[S]ocial extinction does not mean physical elimination of the entire group. Quite the contrary, most people survive defeat but flee as refugees to other groups, into which they are incorporated. This sort of extinction cannot support genetic group selection because so many of the defeated survive and because they would tend to carry their unsuccessful genes into successful groups, rapidly running down variation between groups. However, the effects of conformist cultural transmission combined with moralistic punishment makes between-group cultural variation much less subject to erosion by migration and within-group success of uncooperative strategies than is true in the case of acultural organisms.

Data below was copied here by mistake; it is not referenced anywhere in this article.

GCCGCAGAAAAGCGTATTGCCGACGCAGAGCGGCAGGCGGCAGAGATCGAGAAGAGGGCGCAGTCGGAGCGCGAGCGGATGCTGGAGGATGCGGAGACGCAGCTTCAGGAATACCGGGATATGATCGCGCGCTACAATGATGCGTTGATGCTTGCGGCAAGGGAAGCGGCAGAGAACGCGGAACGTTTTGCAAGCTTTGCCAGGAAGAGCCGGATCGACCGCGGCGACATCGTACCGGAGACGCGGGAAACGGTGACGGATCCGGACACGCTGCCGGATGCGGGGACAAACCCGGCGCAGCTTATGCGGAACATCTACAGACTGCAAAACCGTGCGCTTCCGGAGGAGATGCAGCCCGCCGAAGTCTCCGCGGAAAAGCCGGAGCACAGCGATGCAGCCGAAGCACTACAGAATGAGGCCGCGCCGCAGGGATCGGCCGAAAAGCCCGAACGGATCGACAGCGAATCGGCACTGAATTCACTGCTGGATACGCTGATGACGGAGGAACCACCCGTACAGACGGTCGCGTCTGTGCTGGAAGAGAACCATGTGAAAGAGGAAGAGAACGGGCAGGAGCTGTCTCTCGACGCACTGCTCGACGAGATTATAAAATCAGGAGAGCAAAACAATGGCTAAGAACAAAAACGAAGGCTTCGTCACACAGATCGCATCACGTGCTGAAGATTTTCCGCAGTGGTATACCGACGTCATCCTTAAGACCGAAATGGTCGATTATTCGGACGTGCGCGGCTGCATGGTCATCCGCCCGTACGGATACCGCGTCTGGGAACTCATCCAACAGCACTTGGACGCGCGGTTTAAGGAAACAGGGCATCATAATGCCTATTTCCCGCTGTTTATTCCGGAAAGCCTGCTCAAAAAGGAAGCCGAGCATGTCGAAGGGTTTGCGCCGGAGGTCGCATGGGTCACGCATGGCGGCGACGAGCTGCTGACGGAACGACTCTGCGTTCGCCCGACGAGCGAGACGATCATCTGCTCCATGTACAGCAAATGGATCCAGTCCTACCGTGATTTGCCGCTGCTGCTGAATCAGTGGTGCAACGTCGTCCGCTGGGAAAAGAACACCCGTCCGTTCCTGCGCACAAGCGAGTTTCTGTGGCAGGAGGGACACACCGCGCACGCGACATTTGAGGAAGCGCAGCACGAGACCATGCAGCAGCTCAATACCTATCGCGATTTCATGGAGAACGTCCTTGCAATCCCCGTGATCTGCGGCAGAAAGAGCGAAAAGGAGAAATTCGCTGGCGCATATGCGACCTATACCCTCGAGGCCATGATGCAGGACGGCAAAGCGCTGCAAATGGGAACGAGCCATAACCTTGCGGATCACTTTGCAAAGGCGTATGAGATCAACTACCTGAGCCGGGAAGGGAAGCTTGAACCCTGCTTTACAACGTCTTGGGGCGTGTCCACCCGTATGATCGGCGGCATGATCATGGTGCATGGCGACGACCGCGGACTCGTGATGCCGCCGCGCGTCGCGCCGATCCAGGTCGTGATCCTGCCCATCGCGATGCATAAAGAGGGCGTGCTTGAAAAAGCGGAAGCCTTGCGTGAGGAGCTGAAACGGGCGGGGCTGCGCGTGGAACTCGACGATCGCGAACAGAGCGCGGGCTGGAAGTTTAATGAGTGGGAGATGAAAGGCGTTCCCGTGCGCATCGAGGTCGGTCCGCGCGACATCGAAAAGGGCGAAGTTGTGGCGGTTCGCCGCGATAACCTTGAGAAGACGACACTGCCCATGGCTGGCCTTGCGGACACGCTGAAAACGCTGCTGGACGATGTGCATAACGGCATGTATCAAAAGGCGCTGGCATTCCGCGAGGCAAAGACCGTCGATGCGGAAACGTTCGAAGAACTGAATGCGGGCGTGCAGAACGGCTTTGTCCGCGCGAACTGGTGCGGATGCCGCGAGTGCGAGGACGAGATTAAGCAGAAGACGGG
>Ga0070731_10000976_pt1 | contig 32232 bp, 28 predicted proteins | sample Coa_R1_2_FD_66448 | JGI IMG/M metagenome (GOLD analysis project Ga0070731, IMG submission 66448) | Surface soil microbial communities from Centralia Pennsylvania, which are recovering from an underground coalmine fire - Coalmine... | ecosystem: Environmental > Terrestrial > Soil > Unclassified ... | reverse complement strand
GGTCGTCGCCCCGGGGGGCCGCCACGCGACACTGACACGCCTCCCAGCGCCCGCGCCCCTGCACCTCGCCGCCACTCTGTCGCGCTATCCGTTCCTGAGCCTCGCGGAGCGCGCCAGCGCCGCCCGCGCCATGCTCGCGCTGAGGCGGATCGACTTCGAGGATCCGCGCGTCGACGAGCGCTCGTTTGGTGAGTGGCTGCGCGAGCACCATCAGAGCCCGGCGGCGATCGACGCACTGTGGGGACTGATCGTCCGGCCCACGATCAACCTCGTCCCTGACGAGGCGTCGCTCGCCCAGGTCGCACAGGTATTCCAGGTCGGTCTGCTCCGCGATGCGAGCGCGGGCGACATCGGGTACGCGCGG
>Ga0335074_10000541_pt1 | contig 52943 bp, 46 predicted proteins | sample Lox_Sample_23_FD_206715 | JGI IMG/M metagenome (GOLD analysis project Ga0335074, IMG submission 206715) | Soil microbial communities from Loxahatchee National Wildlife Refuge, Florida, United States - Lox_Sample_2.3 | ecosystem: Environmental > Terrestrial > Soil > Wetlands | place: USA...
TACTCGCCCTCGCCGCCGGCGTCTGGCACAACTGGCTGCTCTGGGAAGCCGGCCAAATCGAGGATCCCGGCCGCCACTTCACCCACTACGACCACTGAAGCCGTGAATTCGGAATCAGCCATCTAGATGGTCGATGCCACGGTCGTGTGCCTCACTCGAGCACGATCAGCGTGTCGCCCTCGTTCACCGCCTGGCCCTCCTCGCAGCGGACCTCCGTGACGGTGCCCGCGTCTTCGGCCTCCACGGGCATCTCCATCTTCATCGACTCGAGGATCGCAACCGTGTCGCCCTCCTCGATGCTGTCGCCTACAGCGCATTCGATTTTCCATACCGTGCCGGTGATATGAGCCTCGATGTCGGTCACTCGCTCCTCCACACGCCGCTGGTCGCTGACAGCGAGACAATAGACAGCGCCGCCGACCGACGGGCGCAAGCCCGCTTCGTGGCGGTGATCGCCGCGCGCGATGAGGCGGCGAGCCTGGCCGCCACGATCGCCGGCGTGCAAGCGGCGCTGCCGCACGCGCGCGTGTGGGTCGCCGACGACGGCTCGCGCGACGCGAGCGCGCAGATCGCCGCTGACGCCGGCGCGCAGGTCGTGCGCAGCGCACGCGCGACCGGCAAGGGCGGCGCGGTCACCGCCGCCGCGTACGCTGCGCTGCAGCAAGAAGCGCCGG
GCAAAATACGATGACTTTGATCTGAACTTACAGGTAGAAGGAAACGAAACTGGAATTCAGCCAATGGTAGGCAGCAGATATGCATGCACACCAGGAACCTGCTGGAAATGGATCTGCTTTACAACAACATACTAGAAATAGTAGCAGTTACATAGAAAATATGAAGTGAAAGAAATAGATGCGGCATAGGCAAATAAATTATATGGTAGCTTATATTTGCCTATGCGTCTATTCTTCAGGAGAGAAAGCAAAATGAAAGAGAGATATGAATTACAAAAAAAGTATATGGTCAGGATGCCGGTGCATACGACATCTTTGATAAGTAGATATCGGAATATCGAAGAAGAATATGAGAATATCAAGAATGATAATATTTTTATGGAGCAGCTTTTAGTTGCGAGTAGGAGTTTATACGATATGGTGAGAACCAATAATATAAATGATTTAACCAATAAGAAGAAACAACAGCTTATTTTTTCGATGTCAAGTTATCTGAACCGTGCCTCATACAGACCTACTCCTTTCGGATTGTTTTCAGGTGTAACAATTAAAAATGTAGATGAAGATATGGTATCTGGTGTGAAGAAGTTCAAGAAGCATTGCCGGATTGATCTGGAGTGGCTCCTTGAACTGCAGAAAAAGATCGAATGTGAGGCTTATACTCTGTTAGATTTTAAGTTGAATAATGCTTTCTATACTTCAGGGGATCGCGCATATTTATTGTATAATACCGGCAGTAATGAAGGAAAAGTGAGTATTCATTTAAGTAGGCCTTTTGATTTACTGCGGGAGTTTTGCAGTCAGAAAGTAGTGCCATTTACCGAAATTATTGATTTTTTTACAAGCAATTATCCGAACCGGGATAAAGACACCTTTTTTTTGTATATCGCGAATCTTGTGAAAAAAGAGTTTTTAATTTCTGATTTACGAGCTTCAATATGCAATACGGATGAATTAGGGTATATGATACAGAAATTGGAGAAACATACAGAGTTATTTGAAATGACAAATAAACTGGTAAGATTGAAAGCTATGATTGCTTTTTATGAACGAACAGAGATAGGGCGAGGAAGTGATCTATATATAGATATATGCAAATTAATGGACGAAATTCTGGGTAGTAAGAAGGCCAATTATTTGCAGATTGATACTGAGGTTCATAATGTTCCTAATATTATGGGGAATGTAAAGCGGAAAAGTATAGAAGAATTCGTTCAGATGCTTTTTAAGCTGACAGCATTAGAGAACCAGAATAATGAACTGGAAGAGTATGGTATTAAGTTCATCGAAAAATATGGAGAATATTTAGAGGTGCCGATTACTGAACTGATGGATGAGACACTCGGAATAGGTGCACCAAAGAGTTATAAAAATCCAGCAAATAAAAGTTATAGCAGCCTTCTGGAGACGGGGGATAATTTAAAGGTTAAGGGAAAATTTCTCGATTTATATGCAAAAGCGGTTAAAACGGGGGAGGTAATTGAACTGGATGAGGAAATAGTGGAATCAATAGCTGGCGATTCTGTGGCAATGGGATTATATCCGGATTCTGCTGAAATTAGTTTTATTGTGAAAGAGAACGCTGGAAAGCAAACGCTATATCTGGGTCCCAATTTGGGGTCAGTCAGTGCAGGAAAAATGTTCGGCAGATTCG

However, I am still not convinced that the cultural group selection approach provides the clearest method of analysis. I’ll save my specific issues with their approach in a separate post.
My favourite chapter of the book was the least theoretical. Boyd and Richerson (with Joseph Soltis) asked whether observed rates of group extinction could be sufficient for group selection to drive rapid cultural evolution. Based on an examination of hunter-gather tribe extinction rates, they concluded that group selection could not be responsible. It was refreshing to see some empirical analysis applied to this issue. For all the noise around group selection (both genetic and cultural), it is rare that the debates are accompanied by increasingly available data.
*My later post with my thoughts on their approach to group selection can be found here.